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A Rhyming Tale

In Bartholomew Biddle and the Very Big Wind, Gary Ross tells the story of an adventurous boy

December 07, 2012
COURTESY CHRONICLE BOOKS

Filmaker Gary Ross is the author of his first children's book, Bartholomew Biddle and the Very Big Wind.

Gary Ross is the writer, director and producer behind the film versions of popular books like Suzanne Collins’ The Hunger Games, Kate DiCamillo’s The Tale of Desperaux, and Laura Hillenbrand’s Seabiscuit. Now, Ross is creating his own source material with the release of his first original book for kids, Bartholomew Biddle and the Very Big Wind. The 92-page book, illustrated by Matthew Myers, is written entirely in rhyming verse. It tells the tale of a boy who uses his bed sheet to fly and goes on an adventure, where he encounters three very different worlds.

Ross stopped by the TFK offices, in New York City, to chat about the book. Read the Q&A below, then scroll down or click here to watch Ross read an excerpt from Bartholomew Biddle and the Very Big Wind, available now in bookstores.

TFK:

Your book, Bartholomew Biddle and the Very Big Wind, has been nearly 20 years in the making, correct?

ROSS:

Really, I probably wrote most of it over the last three years. [In the 90s], a friend of mine asked me to write a children’s story for a movie he was making that one character could read to her child when she was putting him to sleep. I said, “Sure, if it can rhyme,” because I always loved to rhyme. I just wrote a few stanzas, and he put it in the movie. In the years that followed, a lot of people wrote in about those lines and said, “Where can we buy this kid’s book? This sounds wonderful, Bartholomew Biddle.” But it didn’t exist. So I started to think that maybe I should [write the whole book].

It’s, of course, all in verse, but it’s a narrative. It’s not difficult to read like a poem would be. The rhyme just makes it more fun, and I think it’s a different way to read a book. It’s an adventure story, so it was a blast to write.

TFK:

What inspired the character himself, this very curious, adventurous boy?

ROSS:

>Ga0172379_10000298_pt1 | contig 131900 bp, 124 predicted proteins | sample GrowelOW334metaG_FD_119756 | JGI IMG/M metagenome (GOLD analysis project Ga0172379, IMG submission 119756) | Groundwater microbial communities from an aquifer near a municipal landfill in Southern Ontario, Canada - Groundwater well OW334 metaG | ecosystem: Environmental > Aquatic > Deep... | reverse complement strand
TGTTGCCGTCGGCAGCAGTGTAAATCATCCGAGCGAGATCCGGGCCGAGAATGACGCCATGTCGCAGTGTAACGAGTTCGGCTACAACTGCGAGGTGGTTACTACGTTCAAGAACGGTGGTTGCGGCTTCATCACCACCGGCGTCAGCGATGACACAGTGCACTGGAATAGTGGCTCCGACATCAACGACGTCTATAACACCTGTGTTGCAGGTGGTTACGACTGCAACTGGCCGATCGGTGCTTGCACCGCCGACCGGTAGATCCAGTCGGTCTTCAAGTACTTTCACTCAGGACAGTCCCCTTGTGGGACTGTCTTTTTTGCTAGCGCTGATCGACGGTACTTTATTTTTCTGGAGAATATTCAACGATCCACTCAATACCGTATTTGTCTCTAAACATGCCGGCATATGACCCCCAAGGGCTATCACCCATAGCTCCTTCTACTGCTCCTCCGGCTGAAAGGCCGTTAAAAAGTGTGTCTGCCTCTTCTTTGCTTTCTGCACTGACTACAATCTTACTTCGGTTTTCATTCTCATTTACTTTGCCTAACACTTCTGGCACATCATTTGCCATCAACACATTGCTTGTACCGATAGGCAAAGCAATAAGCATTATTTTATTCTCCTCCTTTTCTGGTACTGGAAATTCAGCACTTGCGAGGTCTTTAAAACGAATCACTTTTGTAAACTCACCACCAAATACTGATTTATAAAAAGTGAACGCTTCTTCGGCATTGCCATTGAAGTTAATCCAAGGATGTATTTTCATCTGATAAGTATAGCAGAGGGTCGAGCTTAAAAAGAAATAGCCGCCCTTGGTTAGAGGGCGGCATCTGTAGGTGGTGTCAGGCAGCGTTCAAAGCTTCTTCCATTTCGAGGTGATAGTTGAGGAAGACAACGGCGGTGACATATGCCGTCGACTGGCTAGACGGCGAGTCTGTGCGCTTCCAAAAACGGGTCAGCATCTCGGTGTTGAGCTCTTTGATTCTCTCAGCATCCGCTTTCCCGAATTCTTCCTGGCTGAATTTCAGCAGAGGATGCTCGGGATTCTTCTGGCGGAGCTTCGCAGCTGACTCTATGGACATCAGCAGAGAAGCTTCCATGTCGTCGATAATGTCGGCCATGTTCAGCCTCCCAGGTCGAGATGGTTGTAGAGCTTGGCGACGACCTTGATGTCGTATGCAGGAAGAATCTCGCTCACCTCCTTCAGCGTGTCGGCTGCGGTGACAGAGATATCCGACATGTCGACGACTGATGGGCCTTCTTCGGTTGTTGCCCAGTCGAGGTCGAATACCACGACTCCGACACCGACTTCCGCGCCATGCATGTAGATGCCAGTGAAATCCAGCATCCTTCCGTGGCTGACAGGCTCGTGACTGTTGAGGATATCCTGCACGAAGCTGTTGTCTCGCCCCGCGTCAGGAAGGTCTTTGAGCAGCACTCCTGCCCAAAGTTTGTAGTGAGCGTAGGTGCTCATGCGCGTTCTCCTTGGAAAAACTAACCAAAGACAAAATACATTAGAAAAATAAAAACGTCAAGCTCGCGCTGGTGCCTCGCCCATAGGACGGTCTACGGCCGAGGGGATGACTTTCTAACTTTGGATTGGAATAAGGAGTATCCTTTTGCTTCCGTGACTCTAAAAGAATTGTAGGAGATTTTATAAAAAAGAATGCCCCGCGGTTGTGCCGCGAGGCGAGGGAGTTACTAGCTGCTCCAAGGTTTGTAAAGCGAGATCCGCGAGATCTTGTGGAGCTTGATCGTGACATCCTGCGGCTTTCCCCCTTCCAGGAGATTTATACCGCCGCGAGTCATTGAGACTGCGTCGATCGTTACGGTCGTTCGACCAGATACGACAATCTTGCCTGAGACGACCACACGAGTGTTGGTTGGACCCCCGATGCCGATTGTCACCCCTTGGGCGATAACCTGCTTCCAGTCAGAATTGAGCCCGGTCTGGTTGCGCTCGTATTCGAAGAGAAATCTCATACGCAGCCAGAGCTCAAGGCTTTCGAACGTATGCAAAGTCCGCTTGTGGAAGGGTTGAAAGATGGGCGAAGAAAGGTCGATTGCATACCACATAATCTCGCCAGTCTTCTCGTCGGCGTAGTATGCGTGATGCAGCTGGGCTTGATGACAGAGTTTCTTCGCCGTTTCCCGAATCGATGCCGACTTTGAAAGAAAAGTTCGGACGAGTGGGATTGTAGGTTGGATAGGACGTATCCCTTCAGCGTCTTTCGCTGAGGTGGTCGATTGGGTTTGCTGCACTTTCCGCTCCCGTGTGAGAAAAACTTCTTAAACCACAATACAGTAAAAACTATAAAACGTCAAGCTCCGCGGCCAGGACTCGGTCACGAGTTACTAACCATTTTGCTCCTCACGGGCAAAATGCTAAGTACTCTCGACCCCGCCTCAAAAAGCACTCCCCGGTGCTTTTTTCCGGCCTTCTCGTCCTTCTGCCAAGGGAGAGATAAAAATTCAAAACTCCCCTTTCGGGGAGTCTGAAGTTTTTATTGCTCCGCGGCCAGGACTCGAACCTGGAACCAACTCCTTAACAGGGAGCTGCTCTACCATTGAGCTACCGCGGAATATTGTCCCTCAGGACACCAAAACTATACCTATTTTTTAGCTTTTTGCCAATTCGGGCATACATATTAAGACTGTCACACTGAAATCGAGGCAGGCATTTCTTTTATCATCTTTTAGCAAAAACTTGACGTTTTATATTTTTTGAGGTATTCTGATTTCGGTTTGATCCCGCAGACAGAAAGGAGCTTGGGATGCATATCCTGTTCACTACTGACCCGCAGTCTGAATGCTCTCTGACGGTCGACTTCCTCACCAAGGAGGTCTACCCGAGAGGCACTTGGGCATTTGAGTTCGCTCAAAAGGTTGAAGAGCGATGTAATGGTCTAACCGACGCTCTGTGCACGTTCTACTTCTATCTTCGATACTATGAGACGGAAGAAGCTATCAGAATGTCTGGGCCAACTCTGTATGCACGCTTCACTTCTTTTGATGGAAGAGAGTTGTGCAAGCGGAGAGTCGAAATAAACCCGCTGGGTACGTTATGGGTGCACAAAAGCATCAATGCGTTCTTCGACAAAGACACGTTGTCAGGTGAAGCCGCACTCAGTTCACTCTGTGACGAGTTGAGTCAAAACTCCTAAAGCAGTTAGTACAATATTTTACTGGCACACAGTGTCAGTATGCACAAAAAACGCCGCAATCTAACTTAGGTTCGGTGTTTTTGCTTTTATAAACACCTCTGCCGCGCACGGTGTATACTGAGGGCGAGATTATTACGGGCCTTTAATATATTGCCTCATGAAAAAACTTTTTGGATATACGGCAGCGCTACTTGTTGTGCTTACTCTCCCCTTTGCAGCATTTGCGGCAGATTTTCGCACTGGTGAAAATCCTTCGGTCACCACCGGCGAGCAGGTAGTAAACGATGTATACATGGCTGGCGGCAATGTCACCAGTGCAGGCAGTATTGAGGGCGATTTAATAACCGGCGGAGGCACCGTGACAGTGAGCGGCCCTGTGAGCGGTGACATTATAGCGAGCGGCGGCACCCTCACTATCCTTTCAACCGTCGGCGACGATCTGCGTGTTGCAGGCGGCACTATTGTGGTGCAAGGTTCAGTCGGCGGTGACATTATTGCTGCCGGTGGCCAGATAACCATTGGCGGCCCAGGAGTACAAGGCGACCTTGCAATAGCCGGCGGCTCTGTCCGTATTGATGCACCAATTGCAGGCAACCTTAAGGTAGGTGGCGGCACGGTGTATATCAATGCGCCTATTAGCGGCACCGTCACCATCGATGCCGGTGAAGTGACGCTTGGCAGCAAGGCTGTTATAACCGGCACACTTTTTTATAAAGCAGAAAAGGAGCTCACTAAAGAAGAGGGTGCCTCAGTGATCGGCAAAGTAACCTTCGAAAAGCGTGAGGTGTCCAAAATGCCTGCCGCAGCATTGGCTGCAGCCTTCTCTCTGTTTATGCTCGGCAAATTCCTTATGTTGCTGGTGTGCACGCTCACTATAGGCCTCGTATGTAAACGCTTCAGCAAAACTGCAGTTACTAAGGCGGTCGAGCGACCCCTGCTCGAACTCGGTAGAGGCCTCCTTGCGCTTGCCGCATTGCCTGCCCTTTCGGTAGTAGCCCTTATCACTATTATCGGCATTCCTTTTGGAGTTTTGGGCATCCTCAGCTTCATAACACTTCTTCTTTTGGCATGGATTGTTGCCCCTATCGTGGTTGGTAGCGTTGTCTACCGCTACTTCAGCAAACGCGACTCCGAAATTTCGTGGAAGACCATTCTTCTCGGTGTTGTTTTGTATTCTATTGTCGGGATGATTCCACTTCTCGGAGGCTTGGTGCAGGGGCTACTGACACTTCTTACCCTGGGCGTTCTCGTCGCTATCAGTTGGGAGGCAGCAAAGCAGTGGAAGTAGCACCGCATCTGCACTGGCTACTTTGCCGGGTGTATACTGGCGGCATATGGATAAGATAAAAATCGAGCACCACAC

Well I think everybody’s adventurous, right? It’s just a question of unlocking it. We all have a desire to break out of where we are and the things that hold us back. Everybody wants to take that kind of a journey, even if it’s in the mind. But Bartholomew doesn’t really follow the rules as much as he probably should. He has his own mind, he’s very independent and he has wanderlust. He wants to take a big bite out of the world.

TFK:

Bartholomew visits three different worlds: the island of pirates, the oppressive school and the canyon. What does each of these places symbolize?

ROSS:

When he goes to this world where the pirates are, they live only for pleasure, which is fun for a little while, but it’s like too much dessert. At a certain point, Bartholomew realizes that pleasure is best enjoyed when it’s a part of your life, not all of your life.

At the school that he then visits, he sees a lot of kids. It’s a very oppressive place. There is no color or life to it, and it has so many rules that the kids are just crumbling under the weight of that. I think a lot of kids relate to that. Bartholomew really embraces his freedom, so he helps another boy who is there learn to embrace his. There’s a lot of stuff we learn in school, but one of the things we also need to learn is how to be free and be our own person.

Then the last place Bartholomew goes is this canyon of the winds. Everybody who has ever been hit by a high wind was blown into this place, and so there’s a balloonist, a golfer, pioneers in a covered wagon, Amelia Earhart . . . So he meets a lot of adventurers like himself, who have taken that big leap. But Bartholomew has a desire to get out, where a lot of them lost it over time, so he keeps that alive in himself in order to go home because, let’s face it, everybody wants to go home.

TFK:

There are a lot of lessons and things that Bartholomew learns embedded into each of the places. Are these things that you taught your own kids when they were growing up?

ROSS:

Well, I taught them or they taught me. (Laughs) The big secret parents always keep is how much we learn from our kids. It’s about growing up and how much you experience and [how] it makes you a fuller, richer, deeper person, and I think that’s what happens to Bartholomew. He grows up enough to want to go home.

TFK:

Will there be more adventures for Bartholomew in the future?

ROSS:

That’s a good question. I think quite possibly. He does have that bed sheet, so there are other places he can go.


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